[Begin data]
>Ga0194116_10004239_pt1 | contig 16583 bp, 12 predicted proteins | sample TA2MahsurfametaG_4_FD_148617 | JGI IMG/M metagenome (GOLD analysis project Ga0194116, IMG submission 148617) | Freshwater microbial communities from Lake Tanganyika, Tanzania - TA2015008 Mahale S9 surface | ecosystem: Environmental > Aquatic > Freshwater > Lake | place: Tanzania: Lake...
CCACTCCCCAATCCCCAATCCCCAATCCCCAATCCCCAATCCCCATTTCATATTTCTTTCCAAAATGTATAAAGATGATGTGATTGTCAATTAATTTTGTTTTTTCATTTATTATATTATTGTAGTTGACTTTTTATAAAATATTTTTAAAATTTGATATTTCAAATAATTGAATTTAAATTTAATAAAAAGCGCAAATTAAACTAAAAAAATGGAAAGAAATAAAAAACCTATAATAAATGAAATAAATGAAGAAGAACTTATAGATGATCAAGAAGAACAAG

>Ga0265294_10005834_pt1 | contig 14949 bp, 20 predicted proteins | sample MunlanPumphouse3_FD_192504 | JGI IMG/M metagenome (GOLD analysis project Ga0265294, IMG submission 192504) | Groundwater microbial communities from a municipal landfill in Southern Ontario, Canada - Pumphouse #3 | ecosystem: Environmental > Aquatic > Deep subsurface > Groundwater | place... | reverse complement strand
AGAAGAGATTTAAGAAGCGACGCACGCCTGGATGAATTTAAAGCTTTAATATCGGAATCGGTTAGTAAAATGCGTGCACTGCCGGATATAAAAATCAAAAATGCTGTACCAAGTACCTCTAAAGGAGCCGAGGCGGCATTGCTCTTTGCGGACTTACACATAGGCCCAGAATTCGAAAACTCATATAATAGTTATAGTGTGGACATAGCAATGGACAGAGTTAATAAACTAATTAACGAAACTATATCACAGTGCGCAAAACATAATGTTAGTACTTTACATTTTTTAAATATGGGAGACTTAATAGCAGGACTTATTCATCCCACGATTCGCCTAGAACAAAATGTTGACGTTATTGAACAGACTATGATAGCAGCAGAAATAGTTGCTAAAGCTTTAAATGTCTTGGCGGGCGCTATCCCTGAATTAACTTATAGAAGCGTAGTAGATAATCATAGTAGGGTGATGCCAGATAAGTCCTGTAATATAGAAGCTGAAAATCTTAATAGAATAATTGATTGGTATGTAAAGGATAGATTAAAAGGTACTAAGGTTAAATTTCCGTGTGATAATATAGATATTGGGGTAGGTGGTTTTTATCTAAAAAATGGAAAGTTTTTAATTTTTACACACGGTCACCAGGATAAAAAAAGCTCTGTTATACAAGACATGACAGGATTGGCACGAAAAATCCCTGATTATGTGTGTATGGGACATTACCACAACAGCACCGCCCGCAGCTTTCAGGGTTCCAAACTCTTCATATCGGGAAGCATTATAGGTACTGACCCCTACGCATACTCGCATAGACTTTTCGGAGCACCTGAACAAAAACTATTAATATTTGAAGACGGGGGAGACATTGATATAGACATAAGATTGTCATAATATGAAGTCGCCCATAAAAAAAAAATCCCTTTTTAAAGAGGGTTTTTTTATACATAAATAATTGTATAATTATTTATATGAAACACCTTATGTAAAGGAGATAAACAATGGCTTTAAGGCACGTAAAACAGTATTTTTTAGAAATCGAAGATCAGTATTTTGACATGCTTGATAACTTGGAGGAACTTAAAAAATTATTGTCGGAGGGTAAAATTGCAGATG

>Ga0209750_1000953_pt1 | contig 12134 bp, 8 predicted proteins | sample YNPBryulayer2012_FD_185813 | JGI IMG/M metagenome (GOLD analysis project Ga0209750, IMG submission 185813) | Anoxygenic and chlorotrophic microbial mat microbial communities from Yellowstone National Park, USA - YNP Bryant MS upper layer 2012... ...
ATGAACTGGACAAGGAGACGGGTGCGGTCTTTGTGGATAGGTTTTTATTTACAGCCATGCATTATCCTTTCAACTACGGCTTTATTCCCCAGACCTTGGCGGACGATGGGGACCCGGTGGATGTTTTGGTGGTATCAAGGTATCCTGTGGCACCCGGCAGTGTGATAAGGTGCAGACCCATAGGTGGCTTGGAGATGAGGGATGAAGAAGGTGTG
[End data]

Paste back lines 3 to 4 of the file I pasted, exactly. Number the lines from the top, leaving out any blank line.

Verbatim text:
>Ga0265294_10005834_pt1 | contig 14949 bp, 20 predicted proteins | sample MunlanPumphouse3_FD_192504 | JGI IMG/M metagenome (GOLD analysis project Ga0265294, IMG submission 192504) | Groundwater microbial communities from a municipal landfill in Southern Ontario, Canada - Pumphouse #3 | ecosystem: Environmental > Aquatic > Deep subsurface > Groundwater | place... | reverse complement strand
AGAAGAGATTTAAGAAGCGACGCACGCCTGGATGAATTTAAAGCTTTAATATCGGAATCGGTTAGTAAAATGCGTGCACTGCCGGATATAAAAATCAAAAATGCTGTACCAAGTACCTCTAAAGGAGCCGAGGCGGCATTGCTCTTTGCGGACTTACACATAGGCCCAGAATTCGAAAACTCATATAATAGTTATAGTGTGGACATAGCAATGGACAGAGTTAATAAACTAATTAACGAAACTATATCACAGTGCGCAAAACATAATGTTAGTACTTTACATTTTTTAAATATGGGAGACTTAATAGCAGGACTTATTCATCCCACGATTCGCCTAGAACAAAATGTTGACGTTATTGAACAGACTATGATAGCAGCAGAAATAGTTGCTAAAGCTTTAAATGTCTTGGCGGGCGCTATCCCTGAATTAACTTATAGAAGCGTAGTAGATAATCATAGTAGGGTGATGCCAGATAAGTCCTGTAATATAGAAGCTGAAAATCTTAATAGAATAATTGATTGGTATGTAAAGGATAGATTAAAAGGTACTAAGGTTAAATTTCCGTGTGATAATATAGATATTGGGGTAGGTGGTTTTTATCTAAAAAATGGAAAGTTTTTAATTTTTACACACGGTCACCAGGATAAAAAAAGCTCTGTTATACAAGACATGACAGGATTGGCACGAAAAATCCCTGATTATGTGTGTATGGGACATTACCACAACAGCACCGCCCGCAGCTTTCAGGGTTCCAAACTCTTCATATCGGGAAGCATTATAGGTACTGACCCCTACGCATACTCGCATAGACTTTTCGGAGCACCTGAACAAAAACTATTAATATTTGAAGACGGGGGAGACATTGATATAGACATAAGATTGTCATAATATGAAGTCGCCCATAAAAAAAAAATCCCTTTTTAAAGAGGGTTTTTTTATACATAAATAATTGTATAATTATTTATATGAAACACCTTATGTAAAGGAGATAAACAATGGCTTTAAGGCACGTAAAACAGTATTTTTTAGAAATCGAAGATCAGTATTTTGACATGCTTGATAACTTGGAGGAACTTAAAAAATTATTGTCGGAGGGTAAAATTGCAGATG